Hydrocarbon seeps versus methane seeps

Cold seeps are defined by the upward advection of methane and other hydrocarbons from the subsurface seabed to the seafloor49. Previous global analysis of 16S rRNA genes recovered from seafloor ecosystems identified a specific microbiome in cold seeps environments30, however distinctions between methane and oil seep microbial community and metabolic profiles have received much less attention11. Multigenic (16S rRNA, dsrAB and mcrA gene) and metagenome sequencing highlighted a qualitatively similar microbial community composition between the methane and oil seeps. Archaeal (ANME-1, ANME-2, MBGD and Thermoplasmatales) and bacterial (Desulfobacteraceae, Syntrophobacteraceae, Chloroflexi, candidate division JS1) lineages were present as had previously been noted in Gulf of Mexico cold seep sediments5,11, supporting the concept of a characteristic seep microbiome30. However, shotgun metagenomic sequencing highlighted different relative proportions of these lineages depending on the nature of the seep fluids. A large proportion of ANME-1 (up to 37% of total 16S rRNA reads) was detected in methane seep sediments, as previously observed11. In line with this observation, the complete anaerobic methane oxidation pathway (reverse methanogenesis without the mer gene), previously identified in ANME-150, was overrepresented in metagenomes from these sediments (Fig. 3) indicating considerable potential for anaerobic methane oxidation. Relative abundance of ANME-1 was highly correlated with SEEP SRB1B (r = 0.94 p = 0.004) and SEEP SRB2 (r = 0.89, P = 0.01), consistent with findings in other anoxic cold seep sediments30. However, these SRB are not known as direct syntrophic partners for the anaerobic oxidation of methane by ANME-1 in cold sediments. Furthermore, the representation of ANME-1 16S rRNA genes in the metagenome dataset (14 and 80% in PC5 and PC10 respectively) was disproportionate with any potential syntrophic bacteria (0.8% of 16S rRNA reads affiliated to SEEP SRB1a or Desulfobulbus). Therefore these results could suggest that ANME-1 in our methane seep sediments are likely to oxidize methane by the reverse methanogenesis pathway in a bacterial syntrophy-independent process, as previously proposed50,51. The particular abundance of ANME-1 in the methane rich seeps would suggest that anaerobic methane oxidation was the predominant microbial process in these seeps.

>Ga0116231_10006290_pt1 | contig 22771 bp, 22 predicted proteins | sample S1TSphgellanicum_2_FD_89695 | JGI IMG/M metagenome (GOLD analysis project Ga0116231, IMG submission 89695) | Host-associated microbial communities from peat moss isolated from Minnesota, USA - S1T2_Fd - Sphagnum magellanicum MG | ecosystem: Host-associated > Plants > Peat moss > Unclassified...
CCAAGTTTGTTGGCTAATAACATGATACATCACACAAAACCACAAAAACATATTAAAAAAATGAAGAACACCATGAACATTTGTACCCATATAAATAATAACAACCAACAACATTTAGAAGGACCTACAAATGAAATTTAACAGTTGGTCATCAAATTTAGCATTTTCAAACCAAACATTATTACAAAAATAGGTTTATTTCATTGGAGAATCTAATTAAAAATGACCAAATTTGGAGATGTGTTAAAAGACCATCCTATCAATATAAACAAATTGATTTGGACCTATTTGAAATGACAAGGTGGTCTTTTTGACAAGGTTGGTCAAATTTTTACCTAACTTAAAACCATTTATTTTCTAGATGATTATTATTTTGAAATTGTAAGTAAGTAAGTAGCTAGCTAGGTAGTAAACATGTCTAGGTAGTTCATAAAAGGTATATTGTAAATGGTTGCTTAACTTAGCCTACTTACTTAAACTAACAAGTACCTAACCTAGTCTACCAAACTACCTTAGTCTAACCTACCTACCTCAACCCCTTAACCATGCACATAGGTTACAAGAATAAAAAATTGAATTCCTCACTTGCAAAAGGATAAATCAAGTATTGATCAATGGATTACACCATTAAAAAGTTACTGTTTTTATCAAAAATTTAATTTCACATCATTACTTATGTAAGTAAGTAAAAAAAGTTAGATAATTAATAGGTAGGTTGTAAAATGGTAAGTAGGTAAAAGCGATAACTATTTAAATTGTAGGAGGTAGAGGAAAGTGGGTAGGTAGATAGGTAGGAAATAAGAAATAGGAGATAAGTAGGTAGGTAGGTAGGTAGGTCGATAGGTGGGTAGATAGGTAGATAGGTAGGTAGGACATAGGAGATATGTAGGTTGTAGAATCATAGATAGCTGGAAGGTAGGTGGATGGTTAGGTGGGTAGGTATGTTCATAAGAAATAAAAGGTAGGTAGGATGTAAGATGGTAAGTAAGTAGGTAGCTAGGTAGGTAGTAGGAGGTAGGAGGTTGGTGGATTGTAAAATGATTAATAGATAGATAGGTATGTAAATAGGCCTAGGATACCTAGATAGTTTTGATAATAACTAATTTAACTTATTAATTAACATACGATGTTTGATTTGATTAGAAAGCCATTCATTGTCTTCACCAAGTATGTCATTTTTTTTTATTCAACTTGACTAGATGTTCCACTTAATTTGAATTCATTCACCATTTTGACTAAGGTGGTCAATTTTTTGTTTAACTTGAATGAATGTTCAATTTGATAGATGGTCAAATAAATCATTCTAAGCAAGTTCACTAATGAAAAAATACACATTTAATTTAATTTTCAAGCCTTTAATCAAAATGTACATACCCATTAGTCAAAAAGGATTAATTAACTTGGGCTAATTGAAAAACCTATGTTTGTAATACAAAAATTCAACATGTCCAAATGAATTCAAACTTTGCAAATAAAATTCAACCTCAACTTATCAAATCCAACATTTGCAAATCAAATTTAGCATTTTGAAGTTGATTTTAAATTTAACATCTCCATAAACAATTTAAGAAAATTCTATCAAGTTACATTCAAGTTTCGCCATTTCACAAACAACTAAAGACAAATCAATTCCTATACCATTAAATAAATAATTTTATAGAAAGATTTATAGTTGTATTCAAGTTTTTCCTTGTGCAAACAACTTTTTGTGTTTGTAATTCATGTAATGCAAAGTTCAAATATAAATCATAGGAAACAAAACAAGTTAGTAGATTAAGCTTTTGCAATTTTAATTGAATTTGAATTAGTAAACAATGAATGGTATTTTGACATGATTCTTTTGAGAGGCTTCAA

By contrast, a larger proportion of Desulfobulbaceae, Syntrophobacteraceae, Desulfatiglans and Chloroflexi were identified in the hydrocarbon seep sediments, where residual oil and aromatic hydrocarbons were observed. Gene markers for anaerobic degradation of aromatic hydrocarbons (bssA, aliB, badI, bbsE) were overrepresented in these sediments, suggesting that in the presence of other hydrocarbons along with methane, the metabolic potential of the microbial community may be based on breakdown of more complex hydrocarbons rather than on methane oxidation. The hydrocarbon degradation genes were mainly affiliated to members of the Desulfobacteraceae and Syntrophobacteraceae, as previously observed by a masD/assA/bssA amplicon survey of cold seep sediments31. 16S rRNA genes of from Desufatiglans, which are related to cultivated species known to degrade alkyl-substitued and unsubsituted aromatic hydrocarbons32, and other sub-groups of the Desulfobacteraceae (SEEP SRB1d) were overrepresented in sediment samples affected by seepage of hydrocarbons other than methane. It is therefore likely that these uncultured Deltaproteobacteria may degrade aromatic hydrocarbons, as previously suggested26,34 and contribute to the UCM, characteristic of biodegraded oil, detected in these sediments. An overrepresentation of sulfate reduction genes (aprA, dsrB) from Desulfobacteraceae, and pore water sulfate depletion were observed in these samples, as in other oily seeps52. Therefore, energy for hydrocarbon degradation in marine seepages is likely provided by sulfate reduction, supporting previous activity measurements in Gulf of Mexico seep sediments that suggested sulfate reduction activity was fuelled by non-methane hydrocarbons11,52. An overrepresentation of sulfide oxidation genes (Sox), from known mat-forming Gamma- and Epsilonproteobacteria (Beggiatoa and Sulfurovum spp.) was also apparent in the metagenome data from these sediments (Fig. 4), suggesting that microbial mat formation may also rely on these hydrocarbon-degrading sulfate-reducers. Firmicutes (Clostridia)-affiliated genes for aromatic hydrocarbon degradation and sulfate reduction were also detected in the metagenomic dataset, though they represented a minority in 16S rRNA and dsrAB gene surveys. Members of the Firmicutes phylum such as Clostridia and Desulfotomaculum are known oil degraders33, therefore they may also contribute to the degradation of hydrocarbon in these seep sediments. Furthermore, the potential for polycyclic aromatic hydrocarbon (naphthalene) degradation (bnsE) was also identified in members of the Chloroflexi phylum. Chloroflexi have been frequently detected in marine sediments39,53 and have been implicated in a number of metabolic processes (dechlorination54, fatty acid degradation39, aromatic compound degradation and sulfate reduction55) depending on the particular Chloroflexi lineage. BLAST analysis of full length 16S rRNA sequences reconstructed from metagenomic data (data not shown) indicated that Chloroflexi sequences were affiliated to Anaerolinaceae and closely related to Chloroflexi sequences previously amplified from mud volcanoes56. Anaerolinaceae have been identified as abundant components of anaerobic hydrocarbon-degrading enrichments57,58,59. Together, this suggests that considerable metabolic variability occurs within the Chloroflexi phylum and some cold seep-associated Anaerolinaceae lineages may be hitherto unknown aromatic hydrocarbon degraders. Consistent with the UCM detected by GC analysis, the metabolic potential of the resident microbial community appears to be adapted to the composition of the seepage with different catabolic pathways for the degradation of aromatic hydrocarbons being present.